Joanne Kennedy

How I champion an equal right to sight - a blog by Joanne Kennedy, SeeAbility Eye Care Champion

My name is Joanne Kennedy and I work for SeeAbility as an Eye Care Champion in the North West. I'll be honest, before I started my job with SeeAbility, I didn't know very much about eye care at all. Even though I used to go for eye tests, I had no idea that people with learning disabilities are 10 times more likely to have sight problems!

Now I work with a team of Eye Care Champions and I understand why eye care is so important to people with learning disabilities and autism… and everyone in fact!

Our teams of Champions in the North West and London help people with learning disabilities or autism to use eye care services. We also advise these services on how to be accessible to people with learning disabilities and autism. We have lots of great advice and easy read information.

I understand from personal experience why eye care is important. A couple of years ago I started getting bad headaches but I didn't know what was causing it. Someone suggested that I go to the opticians and they found that my eyesight had got worse and I needed new glasses. Fortunately, when I got the new glasses my headaches stopped and I felt much better!

I have just been for my latest eye test and got two new pairs of glasses. The eye test was a bit different due to Covid, but I’m glad that I’m really looking after my eyes now! Six in ten people with learning disabilities need glasses. I am one of them and if I don’t wear them for a while, I get headaches.

When I went to a special school as a child, we had ‘eye screening’, which was where they showed us letters and asked us to name them. Luckily I knew my letters so I was able to do this, but lots of the other children didn't recognise letters so they couldn't do this test. I wonder what happened for these children when the testing method wasn't accessible to them? I now know that my eye screening was not a full eye test.

In recent years, SeeAbility has been funded to go into special schools, carry out full eye tests and dispense glasses. This means that the children get their eye test in a safe and familiar environment, from an eye care professional and don't need to take time out of school to go to the opticians or hospital eye clinic. Lots of these children have benefited from their eye test. It also means the special schools can meet their needs better because they understand what each child can see and if they need glasses. Children who can see well are more likely to engage in their lessons and learn more as a result, rather than switching off because they can’t see very well.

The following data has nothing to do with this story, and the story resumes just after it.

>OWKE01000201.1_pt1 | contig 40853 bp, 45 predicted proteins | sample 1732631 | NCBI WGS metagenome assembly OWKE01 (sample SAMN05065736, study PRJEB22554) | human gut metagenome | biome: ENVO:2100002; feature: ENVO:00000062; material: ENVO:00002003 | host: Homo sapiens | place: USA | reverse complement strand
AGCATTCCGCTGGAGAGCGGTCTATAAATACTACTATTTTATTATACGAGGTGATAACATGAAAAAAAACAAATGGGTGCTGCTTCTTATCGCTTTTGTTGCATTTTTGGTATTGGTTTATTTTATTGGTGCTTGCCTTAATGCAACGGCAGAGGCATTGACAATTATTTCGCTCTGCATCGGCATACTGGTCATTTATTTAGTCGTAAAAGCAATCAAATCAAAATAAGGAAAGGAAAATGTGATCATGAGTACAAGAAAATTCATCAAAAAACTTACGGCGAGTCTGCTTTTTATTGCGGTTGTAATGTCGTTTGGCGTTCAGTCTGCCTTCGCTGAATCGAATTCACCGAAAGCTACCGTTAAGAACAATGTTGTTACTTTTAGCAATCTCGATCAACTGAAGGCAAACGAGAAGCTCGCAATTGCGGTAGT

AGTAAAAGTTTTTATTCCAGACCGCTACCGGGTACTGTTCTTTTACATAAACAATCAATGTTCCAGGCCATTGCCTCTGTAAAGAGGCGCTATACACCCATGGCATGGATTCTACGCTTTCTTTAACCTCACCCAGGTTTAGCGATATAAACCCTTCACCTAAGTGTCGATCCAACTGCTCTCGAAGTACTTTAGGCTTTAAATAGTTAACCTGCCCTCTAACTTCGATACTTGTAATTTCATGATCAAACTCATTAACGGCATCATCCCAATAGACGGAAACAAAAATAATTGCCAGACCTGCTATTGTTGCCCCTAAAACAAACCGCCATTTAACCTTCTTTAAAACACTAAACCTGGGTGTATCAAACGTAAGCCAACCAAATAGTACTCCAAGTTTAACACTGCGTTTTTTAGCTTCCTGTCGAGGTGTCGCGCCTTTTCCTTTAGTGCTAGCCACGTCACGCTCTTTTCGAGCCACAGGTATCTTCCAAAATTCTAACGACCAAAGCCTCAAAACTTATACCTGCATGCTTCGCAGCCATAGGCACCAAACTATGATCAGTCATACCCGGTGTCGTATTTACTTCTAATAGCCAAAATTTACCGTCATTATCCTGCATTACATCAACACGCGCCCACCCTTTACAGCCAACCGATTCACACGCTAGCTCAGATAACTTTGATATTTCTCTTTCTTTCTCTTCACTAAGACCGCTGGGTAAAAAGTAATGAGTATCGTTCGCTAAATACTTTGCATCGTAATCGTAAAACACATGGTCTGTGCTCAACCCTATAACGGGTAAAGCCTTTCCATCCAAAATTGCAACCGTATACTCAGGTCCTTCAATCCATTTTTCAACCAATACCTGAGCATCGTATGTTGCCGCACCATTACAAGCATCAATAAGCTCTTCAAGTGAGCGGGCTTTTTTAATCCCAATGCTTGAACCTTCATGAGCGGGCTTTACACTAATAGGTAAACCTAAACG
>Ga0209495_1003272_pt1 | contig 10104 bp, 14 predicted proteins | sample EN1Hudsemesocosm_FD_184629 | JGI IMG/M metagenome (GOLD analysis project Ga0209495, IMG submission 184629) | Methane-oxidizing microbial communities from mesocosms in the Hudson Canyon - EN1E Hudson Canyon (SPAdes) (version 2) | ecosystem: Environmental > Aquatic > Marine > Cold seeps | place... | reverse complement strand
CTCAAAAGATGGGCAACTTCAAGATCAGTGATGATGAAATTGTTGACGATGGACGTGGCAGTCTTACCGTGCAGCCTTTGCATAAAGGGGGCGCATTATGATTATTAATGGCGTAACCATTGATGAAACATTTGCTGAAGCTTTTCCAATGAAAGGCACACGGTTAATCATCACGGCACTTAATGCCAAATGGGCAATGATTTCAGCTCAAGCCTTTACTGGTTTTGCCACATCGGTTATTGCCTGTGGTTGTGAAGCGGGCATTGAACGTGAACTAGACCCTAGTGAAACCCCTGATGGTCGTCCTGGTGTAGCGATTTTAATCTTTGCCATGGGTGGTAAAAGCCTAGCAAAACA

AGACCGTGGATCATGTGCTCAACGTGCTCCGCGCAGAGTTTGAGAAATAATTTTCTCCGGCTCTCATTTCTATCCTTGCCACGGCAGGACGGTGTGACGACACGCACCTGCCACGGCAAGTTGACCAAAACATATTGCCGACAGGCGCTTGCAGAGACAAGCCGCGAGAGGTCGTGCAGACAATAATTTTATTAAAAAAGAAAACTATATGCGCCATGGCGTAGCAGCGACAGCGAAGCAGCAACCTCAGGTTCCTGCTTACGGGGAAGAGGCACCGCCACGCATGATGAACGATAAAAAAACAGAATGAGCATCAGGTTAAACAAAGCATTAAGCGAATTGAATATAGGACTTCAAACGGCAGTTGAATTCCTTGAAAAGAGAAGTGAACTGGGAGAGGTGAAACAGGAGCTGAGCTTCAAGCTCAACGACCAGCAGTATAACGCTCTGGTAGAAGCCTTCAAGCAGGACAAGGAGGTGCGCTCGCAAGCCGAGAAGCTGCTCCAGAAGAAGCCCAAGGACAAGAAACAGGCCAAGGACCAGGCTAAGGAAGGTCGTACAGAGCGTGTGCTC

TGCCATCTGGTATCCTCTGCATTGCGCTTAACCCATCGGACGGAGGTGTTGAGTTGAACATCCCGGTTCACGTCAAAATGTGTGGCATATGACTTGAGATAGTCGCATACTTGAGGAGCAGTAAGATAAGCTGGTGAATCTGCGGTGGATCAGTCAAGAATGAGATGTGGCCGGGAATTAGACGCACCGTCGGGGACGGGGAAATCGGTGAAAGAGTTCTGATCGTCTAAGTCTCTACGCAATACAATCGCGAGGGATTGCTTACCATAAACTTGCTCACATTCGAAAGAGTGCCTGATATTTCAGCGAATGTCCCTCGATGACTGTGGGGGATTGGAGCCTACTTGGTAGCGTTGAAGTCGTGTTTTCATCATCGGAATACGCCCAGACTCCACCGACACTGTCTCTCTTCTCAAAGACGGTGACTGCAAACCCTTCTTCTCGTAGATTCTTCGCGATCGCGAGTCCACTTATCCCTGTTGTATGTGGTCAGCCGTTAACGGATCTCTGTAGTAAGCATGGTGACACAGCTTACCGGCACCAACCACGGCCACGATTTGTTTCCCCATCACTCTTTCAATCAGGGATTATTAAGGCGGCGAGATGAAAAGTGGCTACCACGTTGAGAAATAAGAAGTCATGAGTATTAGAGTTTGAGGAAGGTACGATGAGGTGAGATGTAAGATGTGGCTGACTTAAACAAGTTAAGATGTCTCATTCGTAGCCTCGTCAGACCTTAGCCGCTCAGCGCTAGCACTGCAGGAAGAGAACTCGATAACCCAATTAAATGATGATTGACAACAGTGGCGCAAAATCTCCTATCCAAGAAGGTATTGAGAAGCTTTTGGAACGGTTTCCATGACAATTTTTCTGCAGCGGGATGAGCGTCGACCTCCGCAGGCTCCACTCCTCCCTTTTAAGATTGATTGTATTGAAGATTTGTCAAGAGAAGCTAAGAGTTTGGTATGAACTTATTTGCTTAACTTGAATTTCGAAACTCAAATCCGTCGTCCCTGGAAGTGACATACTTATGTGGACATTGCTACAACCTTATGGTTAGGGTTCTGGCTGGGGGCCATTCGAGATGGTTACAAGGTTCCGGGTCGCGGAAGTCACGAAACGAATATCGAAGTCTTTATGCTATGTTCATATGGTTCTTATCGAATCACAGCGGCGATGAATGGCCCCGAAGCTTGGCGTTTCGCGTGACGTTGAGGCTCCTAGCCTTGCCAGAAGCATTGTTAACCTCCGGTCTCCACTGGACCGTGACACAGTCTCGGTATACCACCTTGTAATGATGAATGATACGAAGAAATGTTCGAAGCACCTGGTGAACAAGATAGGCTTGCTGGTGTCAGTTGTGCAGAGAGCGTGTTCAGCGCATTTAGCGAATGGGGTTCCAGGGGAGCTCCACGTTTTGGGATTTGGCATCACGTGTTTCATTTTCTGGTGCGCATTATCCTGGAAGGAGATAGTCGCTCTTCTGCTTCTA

This is why I believe that it’s really important to have full eye testing for children in special schools today. It has been brilliant that NHS England has committed to introducing eye tests in all special schools in England. This can’t happen soon enough, and I’m so pleased that there are now children in the North West of England getting this service, as it rolls out gradually across the country to thousands more.

But eye care is just as important for other groups like children with special needs who don’t go to special schools and also adults with learning disabilities.

Once children have shown that they can receive an accessible eye test in a special school, they should be able to expect to receive the same level of eye care throughout their lives. 

The best way to meet this need is to commission a special community eye care pathway for people with learning disabilities called the LOCSU pathway. The pathway provides longer or multiple appointments, the use of SeeAbility optometry eye test forms and testing methods tailored to suit that person.

At the moment, this pathway is just available in some areas of the country and so lots of people are missing out which isn't right. At least in my area there is a pathway and it’s been part of my work as a North West Eye Care champion to help encourage people to use it.

Without access to the right eye care, people with learning disabilities and autism won’t be taken seriously when they start to have problems with their eyesight. If people need to get closer than usual to others, it could be seen as an issue with behaviour rather than because someone’s eyesight has changed. We need to understand how much someone can see so that we know what support they need to have a good life. 
In my work, I hear of people who thought they just couldn’t go for an eye test or are scared of having one, and people getting glasses for the first time in their lives to help them see properly for the first time. Imagine that!

I met a lady called Donna who was nervous about going for an eye test because of the pandemic. I explained to Donna that the optician would be wearing a mask and there would be lots of safety measures in place. This support gave Donna the confidence to go for her eye test. It all went well and her optician explained all the tests. Donna needed two pairs of glasses, chose them herself and now enjoys reading and watching TV more as she can see more clearly!

At SeeAbility, we will all keep working on these issues to make sure that Donna and everyone with a learning disability or autism is able to have an accessible eye test every two years or more often. We believe that everyone can have an eye test – you don’t need to be able to read or speak - and that eye tests should be made accessible to everyone!

The Big Conversation

SeeAbility’s Big Conversation is all about belonging and what it means to each of us. For me, it’s about feeling included and involved in my community and having meaningful connections with others. I certainly think my work as an Eye Care Champion helps me feel I’m giving back to people and I really enjoy sharing my knowledge and seeing the impact it has.

Join The Big Conversation and find out what it really means to live a good life.